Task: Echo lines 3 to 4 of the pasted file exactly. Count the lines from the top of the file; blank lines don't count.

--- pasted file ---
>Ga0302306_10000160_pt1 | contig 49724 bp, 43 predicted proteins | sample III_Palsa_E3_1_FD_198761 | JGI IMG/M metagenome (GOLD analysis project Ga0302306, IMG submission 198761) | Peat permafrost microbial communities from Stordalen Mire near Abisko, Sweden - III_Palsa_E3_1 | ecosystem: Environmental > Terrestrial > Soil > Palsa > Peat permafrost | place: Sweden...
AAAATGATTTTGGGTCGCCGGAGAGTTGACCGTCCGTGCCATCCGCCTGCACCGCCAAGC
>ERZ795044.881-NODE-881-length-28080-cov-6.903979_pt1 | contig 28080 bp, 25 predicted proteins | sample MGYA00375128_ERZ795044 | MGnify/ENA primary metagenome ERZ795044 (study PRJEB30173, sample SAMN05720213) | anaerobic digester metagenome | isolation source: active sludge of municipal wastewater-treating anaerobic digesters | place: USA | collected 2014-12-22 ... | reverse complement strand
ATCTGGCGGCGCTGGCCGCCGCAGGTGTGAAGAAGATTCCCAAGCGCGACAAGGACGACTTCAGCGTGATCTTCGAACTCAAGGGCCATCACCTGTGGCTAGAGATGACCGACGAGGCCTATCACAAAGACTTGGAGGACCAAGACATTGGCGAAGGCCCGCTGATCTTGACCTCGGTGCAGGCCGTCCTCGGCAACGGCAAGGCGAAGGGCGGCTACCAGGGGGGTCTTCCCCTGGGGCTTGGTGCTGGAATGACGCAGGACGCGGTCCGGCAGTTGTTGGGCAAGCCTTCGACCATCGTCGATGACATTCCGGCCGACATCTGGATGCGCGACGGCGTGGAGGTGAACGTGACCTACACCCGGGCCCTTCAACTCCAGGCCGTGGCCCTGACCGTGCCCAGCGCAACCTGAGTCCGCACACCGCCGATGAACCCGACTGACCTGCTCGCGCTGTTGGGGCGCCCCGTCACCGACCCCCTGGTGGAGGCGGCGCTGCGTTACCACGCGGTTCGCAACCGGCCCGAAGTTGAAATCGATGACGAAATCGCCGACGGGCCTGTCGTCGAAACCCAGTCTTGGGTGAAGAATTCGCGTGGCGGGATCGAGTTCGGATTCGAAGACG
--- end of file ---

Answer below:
>ERZ795044.881-NODE-881-length-28080-cov-6.903979_pt1 | contig 28080 bp, 25 predicted proteins | sample MGYA00375128_ERZ795044 | MGnify/ENA primary metagenome ERZ795044 (study PRJEB30173, sample SAMN05720213) | anaerobic digester metagenome | isolation source: active sludge of municipal wastewater-treating anaerobic digesters | place: USA | collected 2014-12-22 ... | reverse complement strand
ATCTGGCGGCGCTGGCCGCCGCAGGTGTGAAGAAGATTCCCAAGCGCGACAAGGACGACTTCAGCGTGATCTTCGAACTCAAGGGCCATCACCTGTGGCTAGAGATGACCGACGAGGCCTATCACAAAGACTTGGAGGACCAAGACATTGGCGAAGGCCCGCTGATCTTGACCTCGGTGCAGGCCGTCCTCGGCAACGGCAAGGCGAAGGGCGGCTACCAGGGGGGTCTTCCCCTGGGGCTTGGTGCTGGAATGACGCAGGACGCGGTCCGGCAGTTGTTGGGCAAGCCTTCGACCATCGTCGATGACATTCCGGCCGACATCTGGATGCGCGACGGCGTGGAGGTGAACGTGACCTACACCCGGGCCCTTCAACTCCAGGCCGTGGCCCTGACCGTGCCCAGCGCAACCTGAGTCCGCACACCGCCGATGAACCCGACTGACCTGCTCGCGCTGTTGGGGCGCCCCGTCACCGACCCCCTGGTGGAGGCGGCGCTGCGTTACCACGCGGTTCGCAACCGGCCCGAAGTTGAAATCGATGACGAAATCGCCGACGGGCCTGTCGTCGAAACCCAGTCTTGGGTGAAGAATTCGCGTGGCGGGATCGAGTTCGGATTCGAAGACG